Senate Adjourns For The Rest Of Year, Punts On Biden’s Legislative Agenda
U.S. Senate Majority Leader Chuck Schumer speaks during a press conference on Capitol Hill in Washington, D.C. Dec. 14, 2021.
Ting Shen/Xinhua via Getty Images

The Senate adjourned its session for the rest of the year, putting a hold on President Joe Biden’s domestic agenda.

After a marathon overnight session where the Senate voted on 50 outstanding administrative and judicial nominees, the Senate adjourned early Saturday morning. The all night-session was part of a deal reached between Senate Democratic Leadership and Republican Texas Senator Ted Cruz. Cruz had previously blocked a vote on many of the Biden administrations nominees until leadership put up legislation Cruz authored that would put sanctions on Russia over the Nord Stream 2 natural gas pipeline between Russia and Germany, The Hill reported. The blockade threatened to drag out into next week, but the Senate struck the deal during the all-night Friday session.

The Senate will not do any work for the rest of the year, and no one will be present in the chamber, except for a provision in the Constitution that prohibits one House of Congress from adjourning for more than three days without the consent of the other House. As such, The Hill reported, only one Senator will be present to open and close several seconds-long sessions over Christmas. The Senate will re-open its session on January 3rd.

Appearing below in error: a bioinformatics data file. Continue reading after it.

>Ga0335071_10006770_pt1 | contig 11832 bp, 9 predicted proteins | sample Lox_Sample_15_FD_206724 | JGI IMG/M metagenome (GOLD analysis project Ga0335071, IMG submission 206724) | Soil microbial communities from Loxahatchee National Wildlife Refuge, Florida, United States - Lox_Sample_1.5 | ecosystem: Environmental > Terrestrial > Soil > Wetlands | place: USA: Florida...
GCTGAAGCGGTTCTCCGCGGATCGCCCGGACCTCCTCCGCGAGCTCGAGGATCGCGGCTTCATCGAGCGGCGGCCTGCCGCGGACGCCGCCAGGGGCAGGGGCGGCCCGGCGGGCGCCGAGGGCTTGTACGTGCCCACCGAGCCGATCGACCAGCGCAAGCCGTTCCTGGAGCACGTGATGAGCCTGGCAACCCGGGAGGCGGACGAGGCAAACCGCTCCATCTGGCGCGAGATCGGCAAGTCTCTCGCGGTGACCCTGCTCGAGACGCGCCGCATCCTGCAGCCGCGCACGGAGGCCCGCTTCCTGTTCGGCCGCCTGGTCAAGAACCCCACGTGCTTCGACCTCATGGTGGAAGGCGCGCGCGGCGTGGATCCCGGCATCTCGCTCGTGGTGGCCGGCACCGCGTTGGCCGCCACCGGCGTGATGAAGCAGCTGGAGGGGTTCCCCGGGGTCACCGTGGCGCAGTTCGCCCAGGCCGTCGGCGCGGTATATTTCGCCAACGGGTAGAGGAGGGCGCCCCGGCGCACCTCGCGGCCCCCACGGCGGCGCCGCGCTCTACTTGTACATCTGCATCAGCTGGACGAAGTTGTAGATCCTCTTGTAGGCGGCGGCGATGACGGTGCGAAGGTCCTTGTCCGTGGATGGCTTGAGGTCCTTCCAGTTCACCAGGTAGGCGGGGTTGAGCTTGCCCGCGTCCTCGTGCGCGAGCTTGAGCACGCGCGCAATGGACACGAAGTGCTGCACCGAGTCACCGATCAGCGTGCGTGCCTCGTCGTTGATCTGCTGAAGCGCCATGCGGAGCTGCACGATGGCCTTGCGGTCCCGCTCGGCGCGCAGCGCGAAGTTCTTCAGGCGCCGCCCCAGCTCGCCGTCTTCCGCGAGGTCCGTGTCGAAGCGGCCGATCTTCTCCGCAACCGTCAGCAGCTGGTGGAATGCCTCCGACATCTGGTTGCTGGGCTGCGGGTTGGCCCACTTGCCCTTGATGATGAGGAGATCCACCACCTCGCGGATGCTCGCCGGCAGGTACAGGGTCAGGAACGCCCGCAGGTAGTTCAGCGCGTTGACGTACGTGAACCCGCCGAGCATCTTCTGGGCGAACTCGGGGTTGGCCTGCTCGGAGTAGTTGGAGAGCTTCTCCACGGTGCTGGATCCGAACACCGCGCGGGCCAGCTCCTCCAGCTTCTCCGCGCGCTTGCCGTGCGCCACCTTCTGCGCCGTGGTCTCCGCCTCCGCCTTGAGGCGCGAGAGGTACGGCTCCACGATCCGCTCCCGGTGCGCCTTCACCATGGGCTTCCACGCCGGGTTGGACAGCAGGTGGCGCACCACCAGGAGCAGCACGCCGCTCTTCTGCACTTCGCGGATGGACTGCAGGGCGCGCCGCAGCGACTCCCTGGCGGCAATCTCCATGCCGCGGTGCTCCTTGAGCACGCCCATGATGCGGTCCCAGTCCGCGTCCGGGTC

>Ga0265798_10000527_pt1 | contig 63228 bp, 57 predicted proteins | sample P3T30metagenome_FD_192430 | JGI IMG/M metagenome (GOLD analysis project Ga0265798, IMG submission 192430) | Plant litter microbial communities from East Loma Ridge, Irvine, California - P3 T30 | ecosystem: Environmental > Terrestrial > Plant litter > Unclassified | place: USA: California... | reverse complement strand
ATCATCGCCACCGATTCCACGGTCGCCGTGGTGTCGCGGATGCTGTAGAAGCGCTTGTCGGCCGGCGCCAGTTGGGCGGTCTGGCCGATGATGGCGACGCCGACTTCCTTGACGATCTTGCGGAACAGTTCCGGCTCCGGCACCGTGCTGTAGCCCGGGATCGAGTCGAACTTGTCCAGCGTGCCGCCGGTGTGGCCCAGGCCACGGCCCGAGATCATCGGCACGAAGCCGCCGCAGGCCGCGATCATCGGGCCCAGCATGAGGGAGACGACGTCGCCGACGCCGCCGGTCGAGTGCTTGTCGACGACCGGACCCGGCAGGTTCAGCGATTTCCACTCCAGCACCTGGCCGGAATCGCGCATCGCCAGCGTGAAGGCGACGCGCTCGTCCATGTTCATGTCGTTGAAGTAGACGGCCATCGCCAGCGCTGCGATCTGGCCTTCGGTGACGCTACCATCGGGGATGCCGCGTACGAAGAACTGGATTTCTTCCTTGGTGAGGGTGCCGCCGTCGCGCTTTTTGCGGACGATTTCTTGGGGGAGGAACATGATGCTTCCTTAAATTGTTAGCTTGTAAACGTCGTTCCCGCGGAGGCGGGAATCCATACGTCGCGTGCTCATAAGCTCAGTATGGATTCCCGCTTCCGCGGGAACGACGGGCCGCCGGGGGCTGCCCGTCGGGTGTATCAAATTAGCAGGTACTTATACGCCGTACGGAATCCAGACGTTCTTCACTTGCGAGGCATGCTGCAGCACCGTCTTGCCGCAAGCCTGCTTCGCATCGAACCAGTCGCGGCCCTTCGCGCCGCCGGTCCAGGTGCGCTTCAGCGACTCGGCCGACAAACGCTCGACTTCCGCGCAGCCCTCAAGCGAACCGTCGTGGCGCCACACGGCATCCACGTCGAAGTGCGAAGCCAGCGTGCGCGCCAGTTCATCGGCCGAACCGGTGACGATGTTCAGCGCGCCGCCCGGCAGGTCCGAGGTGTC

The Senate adjourning for the year also means putting President Joe Biden’s $2 trillion “Build Back Better” social spending package on hold, as well as several Democratic election overhaul bills. The Biden administration hopes to see those bills pass the Senate and advance to the President’s desk, but The Hill noted that Democrats haven’t set a timeline for taking up “Build Back Better” again. Moreover, the 2022 midterm cycle begins in earnest in the new year, which the Senate sees as an informal deadline to pass election bills. The bills would also have required a change in the rules of the Senate filibuster, a deal on which could not be reached before the end of the year.

Earlier this week, the Senate tabled “Build Back Better” because of unwavering opposition from moderate Democratic West Virginia Senator Joe Manchin. The Daily Wire reported:

“[Sen. Majority Leader Chuck Schumer (D-NY)] is likely to push a vote on the Build Back Better plan until next year, according to four sources familiar with the leaders’ plans,” NBC News reporter Leigh Ann Caldwell said.

“He doesn’t have the votes as [Sen. Joe Manchin (D-WV)] remains noncommittal,” Caldwell continued. “Schumer is still holding out hope for action on voting rights this year, multiple sources tell us. They are hoping for agreement on a rules change between four moderates who have been meeting,” she added, referring to Manchin and Sens. Jon Tester (D-MO), Tim Kaine (D-VA), Angus King (I-ME).

Republican South Carolina Senator Lindsey Graham declared that “Build Back Better” was “dead forever” Wednesday evening, as the Daily Wire reported. “I think Build Back Better is dead forever,” Graham said, adding, “and let me tell you why: Because Joe Manchin has said he’s not going to vote for a bill that will add to the deficit. Well, if you do away with the budget gimmicks, Build Back Better, according to the CBO [Congressional Budget Office] adds $3 trillion to the deficit. He doesn’t want to vote for a bill that makes inflation worse.”

The Daily Wire   >  Read   >  Senate Adjourns For The Rest Of Year, Punts On Biden’s Legislative Agenda